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Reversing the Gas Crisis: The Methane Hydrate Solution

 

Commercialization of methane recovery from coastal deposits of methane hydrates could head off an impending gas shortage.

Fortnightly Magazine - January 2005

National Research Council), and numerous other studies are under way. The Gulf of Mexico Hydrate Research Consortium includes six private organizations and 17 universities organized in 1999 by the Center for Marine Resources and Environmental Technology at the University of Mississippi (CMRET), which has developed and installed a remote seafloor observatory within the hydrate stability zone of the continental slope of the Northern Gulf of Mexico. Funding for this consortium initially was obtained from the Department of Interior's Minerals Management Service and then from the cognizant agencies of DOE and the Department of Commerce [9]. Japan's Ministry of International Trade and Industry (MITI) and the Japan National Oil Corp. (JNOC) also have mounted a large research, development, and demonstration (R,D&D) effort. As noted before, a major focus of the Japanese effort is the Nankai Trough southeast of the main island of Honshu, which has yielded promising geophysical data [10].

Blake Ridge, about 250 miles east of Charleston, S.C., a sedimentary deposit at roughly 6,500 to 16,000 feet of water depth and 310 miles long, may be a good U.S. site for a demonstration of the feasibility of methane recovery from methane hydrates using the pressure reduction technique. Occurrence of methane hydrates in the United States has been studied there for about 30 years, and it is believed to contain large amounts of methane trapped both within the hydrate layer and as free gas below it. A recent (2000) estimate by Collett of the total gas content is 57 trillion m 3 or 2013 Tcf (more than 10 times U.S. proved reserves), although it is distributed over an area of 10,000 square miles. Of this 34 percent is free gas and 66 percent comes from methane hydrates in the overlying sediment [4]. Other estimates place the total gas content as high as 70 trillion m 3 (2,470 Tcf) [4]. Similarly, the hydrate-bearing sediments in the Nankai Trough, southeast of Japan's main island of Honshu, contain as much as 60 trillion cubic meters (2,119 Tcf) of gas and range in porosity from about 36 to 39 percent [10].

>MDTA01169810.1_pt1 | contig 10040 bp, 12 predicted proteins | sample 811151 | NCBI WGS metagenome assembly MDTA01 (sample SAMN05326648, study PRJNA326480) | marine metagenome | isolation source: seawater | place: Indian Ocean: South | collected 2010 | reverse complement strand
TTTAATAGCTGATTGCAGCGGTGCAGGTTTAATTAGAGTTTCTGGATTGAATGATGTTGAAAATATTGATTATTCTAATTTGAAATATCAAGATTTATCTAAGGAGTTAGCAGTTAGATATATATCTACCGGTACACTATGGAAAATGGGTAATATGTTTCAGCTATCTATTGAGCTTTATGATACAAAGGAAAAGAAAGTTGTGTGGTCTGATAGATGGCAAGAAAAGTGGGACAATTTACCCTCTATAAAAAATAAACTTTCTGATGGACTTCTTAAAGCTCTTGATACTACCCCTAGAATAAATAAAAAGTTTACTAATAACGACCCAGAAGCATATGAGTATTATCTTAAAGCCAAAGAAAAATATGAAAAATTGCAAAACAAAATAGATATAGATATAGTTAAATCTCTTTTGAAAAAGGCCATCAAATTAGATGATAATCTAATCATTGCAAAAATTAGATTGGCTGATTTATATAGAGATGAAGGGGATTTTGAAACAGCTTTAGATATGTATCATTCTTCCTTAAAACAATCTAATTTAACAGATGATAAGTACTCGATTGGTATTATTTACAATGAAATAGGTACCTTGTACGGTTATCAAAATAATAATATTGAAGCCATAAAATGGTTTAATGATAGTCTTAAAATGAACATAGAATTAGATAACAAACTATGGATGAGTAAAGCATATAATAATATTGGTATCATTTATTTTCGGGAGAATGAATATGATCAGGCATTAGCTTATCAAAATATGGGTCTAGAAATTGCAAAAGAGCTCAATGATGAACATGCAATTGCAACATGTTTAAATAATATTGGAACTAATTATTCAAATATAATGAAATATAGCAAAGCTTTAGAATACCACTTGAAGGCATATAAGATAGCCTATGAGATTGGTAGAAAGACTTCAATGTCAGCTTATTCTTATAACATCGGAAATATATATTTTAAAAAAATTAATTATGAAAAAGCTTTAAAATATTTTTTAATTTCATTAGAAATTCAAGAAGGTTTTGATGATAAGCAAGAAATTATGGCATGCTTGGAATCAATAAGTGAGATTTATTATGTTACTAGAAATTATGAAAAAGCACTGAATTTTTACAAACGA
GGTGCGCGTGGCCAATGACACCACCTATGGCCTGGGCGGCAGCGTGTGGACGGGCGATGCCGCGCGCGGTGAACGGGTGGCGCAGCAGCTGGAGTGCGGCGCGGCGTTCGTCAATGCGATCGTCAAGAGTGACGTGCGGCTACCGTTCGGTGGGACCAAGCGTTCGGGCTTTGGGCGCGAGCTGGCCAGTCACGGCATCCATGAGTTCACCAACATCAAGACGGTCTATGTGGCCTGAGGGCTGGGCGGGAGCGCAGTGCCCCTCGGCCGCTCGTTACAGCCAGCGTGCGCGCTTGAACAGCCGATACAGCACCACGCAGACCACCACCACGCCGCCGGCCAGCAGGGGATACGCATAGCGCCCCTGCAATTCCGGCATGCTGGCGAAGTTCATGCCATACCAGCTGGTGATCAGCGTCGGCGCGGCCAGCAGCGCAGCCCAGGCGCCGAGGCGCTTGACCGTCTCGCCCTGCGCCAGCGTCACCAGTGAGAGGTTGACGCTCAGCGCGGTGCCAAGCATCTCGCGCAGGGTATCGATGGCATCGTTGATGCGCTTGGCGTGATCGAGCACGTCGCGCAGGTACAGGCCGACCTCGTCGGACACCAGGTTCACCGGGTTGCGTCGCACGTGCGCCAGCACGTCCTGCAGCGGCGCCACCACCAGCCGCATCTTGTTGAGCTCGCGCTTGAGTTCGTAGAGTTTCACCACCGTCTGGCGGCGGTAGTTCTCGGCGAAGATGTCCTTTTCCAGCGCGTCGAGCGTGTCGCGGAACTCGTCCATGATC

The Impending Shortage of Natural Gas

On the problems of U.S. natural gas supply and price stability, there are two critical areas in which R,D&D can make relatively near-term contributions, including more aggressive development of still sizeable lower-48 conventional and unconventional natural gas reserves and resources. There are also much higher imports of plentiful and relatively low-cost LNG from large stranded reserves of natural gas in many parts of the world (Trinidad, North Africa, Nigeria, the Persian Gulf region, Indonesia, etc.) But the most promising long-term solution would be the commercialization of methane production from a relatively small percentage of the enormous U.S. coastal resources of methane hydrates.

The recovery of coalbed methane, of which there were proved U.S. reserves of 18.491 Tcf on Dec. 31, 2002 [11] and the total potential resource is about 169 Tcf (see Table 1), is another opportunity for R,D&D to increase the production from 1.6 Tcf in 2002 [11] to only 2 Tcf projected for 2025 [12]. The same is